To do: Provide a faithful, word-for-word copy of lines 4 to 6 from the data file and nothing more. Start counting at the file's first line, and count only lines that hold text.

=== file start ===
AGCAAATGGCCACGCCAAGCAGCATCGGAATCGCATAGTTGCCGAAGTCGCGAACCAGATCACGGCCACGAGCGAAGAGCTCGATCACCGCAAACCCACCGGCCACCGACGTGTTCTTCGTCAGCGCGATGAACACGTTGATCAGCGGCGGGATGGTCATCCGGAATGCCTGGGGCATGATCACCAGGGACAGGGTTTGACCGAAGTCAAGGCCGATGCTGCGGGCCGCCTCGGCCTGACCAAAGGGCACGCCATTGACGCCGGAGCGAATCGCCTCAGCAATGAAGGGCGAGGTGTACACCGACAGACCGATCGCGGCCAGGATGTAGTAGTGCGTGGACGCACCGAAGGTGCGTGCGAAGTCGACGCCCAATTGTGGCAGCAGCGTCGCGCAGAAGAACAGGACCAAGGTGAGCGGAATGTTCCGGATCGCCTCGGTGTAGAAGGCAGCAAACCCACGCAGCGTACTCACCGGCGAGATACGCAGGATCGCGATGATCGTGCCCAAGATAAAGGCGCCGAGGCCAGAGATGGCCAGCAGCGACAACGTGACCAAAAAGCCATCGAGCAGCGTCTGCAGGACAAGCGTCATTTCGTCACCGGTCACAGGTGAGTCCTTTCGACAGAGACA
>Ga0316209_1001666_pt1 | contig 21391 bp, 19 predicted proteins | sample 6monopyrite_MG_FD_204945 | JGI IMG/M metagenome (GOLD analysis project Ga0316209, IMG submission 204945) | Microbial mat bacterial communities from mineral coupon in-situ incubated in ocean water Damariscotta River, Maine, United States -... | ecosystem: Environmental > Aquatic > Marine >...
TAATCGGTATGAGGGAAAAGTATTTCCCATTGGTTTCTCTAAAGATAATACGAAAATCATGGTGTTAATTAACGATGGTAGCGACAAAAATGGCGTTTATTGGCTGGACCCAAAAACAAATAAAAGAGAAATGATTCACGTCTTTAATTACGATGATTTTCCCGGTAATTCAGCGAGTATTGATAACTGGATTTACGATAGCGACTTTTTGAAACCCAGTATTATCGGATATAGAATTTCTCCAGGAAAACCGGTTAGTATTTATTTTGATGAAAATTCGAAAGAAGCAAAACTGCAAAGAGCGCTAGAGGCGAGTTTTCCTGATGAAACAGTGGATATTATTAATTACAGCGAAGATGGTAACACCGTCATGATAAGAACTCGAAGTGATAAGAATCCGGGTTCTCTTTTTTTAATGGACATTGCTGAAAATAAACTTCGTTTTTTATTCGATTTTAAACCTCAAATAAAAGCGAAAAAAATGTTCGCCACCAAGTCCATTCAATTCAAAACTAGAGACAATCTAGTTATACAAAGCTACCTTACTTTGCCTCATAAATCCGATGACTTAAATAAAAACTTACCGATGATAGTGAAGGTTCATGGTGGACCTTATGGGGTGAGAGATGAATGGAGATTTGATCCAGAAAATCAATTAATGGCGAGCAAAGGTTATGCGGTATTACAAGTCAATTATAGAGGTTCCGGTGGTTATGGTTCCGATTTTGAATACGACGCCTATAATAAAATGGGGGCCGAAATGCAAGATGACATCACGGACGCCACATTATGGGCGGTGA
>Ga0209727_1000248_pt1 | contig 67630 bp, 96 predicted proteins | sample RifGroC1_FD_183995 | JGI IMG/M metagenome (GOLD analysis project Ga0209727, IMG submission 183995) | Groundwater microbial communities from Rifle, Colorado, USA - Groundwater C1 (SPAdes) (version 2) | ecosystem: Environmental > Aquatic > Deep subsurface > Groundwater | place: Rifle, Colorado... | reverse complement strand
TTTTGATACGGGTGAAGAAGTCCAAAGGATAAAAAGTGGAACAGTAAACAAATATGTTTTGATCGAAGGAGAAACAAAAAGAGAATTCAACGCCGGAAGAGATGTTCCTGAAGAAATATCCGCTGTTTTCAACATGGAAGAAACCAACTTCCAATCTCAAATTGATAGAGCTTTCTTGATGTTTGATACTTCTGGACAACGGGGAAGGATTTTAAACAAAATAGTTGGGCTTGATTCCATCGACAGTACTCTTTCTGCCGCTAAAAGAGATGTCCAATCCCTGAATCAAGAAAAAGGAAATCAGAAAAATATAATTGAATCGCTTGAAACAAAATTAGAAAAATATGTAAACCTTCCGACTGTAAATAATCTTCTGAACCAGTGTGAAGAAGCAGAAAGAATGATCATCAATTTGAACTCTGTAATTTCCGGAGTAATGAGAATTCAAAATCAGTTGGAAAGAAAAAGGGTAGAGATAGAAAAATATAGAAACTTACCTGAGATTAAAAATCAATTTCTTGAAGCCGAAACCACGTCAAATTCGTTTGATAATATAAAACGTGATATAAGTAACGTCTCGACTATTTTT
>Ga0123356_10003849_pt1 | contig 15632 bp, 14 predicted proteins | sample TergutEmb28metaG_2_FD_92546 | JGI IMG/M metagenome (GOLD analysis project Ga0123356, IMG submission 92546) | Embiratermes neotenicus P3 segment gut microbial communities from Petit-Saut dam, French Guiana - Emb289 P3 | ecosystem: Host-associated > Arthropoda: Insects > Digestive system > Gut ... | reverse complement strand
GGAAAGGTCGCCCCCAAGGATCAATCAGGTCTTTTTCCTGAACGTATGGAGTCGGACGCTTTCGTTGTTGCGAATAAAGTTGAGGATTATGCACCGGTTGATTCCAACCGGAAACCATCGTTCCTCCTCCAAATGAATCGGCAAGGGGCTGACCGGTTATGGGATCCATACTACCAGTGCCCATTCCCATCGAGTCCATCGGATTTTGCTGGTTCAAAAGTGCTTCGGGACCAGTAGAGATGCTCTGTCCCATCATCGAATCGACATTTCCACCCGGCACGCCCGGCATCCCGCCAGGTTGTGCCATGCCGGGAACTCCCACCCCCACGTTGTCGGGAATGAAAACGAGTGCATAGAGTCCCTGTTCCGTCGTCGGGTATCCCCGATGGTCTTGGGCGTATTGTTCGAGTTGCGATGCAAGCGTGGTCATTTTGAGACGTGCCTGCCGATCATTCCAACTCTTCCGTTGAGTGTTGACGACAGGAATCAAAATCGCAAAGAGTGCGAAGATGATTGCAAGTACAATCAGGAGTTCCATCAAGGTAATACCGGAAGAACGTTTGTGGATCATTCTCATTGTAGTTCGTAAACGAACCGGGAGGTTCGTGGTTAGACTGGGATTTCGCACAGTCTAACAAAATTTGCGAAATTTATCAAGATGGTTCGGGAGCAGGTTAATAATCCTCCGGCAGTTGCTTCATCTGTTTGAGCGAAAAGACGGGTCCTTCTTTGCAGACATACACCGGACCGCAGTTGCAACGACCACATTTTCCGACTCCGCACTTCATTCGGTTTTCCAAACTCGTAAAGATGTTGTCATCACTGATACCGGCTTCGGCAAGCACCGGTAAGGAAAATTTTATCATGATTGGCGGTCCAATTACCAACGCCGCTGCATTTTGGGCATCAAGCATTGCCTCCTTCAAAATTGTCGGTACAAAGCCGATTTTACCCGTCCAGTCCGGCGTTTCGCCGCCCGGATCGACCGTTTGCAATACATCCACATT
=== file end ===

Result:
>Ga0209727_1000248_pt1 | contig 67630 bp, 96 predicted proteins | sample RifGroC1_FD_183995 | JGI IMG/M metagenome (GOLD analysis project Ga0209727, IMG submission 183995) | Groundwater microbial communities from Rifle, Colorado, USA - Groundwater C1 (SPAdes) (version 2) | ecosystem: Environmental > Aquatic > Deep subsurface > Groundwater | place: Rifle, Colorado... | reverse complement strand
TTTTGATACGGGTGAAGAAGTCCAAAGGATAAAAAGTGGAACAGTAAACAAATATGTTTTGATCGAAGGAGAAACAAAAAGAGAATTCAACGCCGGAAGAGATGTTCCTGAAGAAATATCCGCTGTTTTCAACATGGAAGAAACCAACTTCCAATCTCAAATTGATAGAGCTTTCTTGATGTTTGATACTTCTGGACAACGGGGAAGGATTTTAAACAAAATAGTTGGGCTTGATTCCATCGACAGTACTCTTTCTGCCGCTAAAAGAGATGTCCAATCCCTGAATCAAGAAAAAGGAAATCAGAAAAATATAATTGAATCGCTTGAAACAAAATTAGAAAAATATGTAAACCTTCCGACTGTAAATAATCTTCTGAACCAGTGTGAAGAAGCAGAAAGAATGATCATCAATTTGAACTCTGTAATTTCCGGAGTAATGAGAATTCAAAATCAGTTGGAAAGAAAAAGGGTAGAGATAGAAAAATATAGAAACTTACCTGAGATTAAAAATCAATTTCTTGAAGCCGAAACCACGTCAAATTCGTTTGATAATATAAAACGTGATATAAGTAACGTCTCGACTATTTTT
>Ga0123356_10003849_pt1 | contig 15632 bp, 14 predicted proteins | sample TergutEmb28metaG_2_FD_92546 | JGI IMG/M metagenome (GOLD analysis project Ga0123356, IMG submission 92546) | Embiratermes neotenicus P3 segment gut microbial communities from Petit-Saut dam, French Guiana - Emb289 P3 | ecosystem: Host-associated > Arthropoda: Insects > Digestive system > Gut ... | reverse complement strand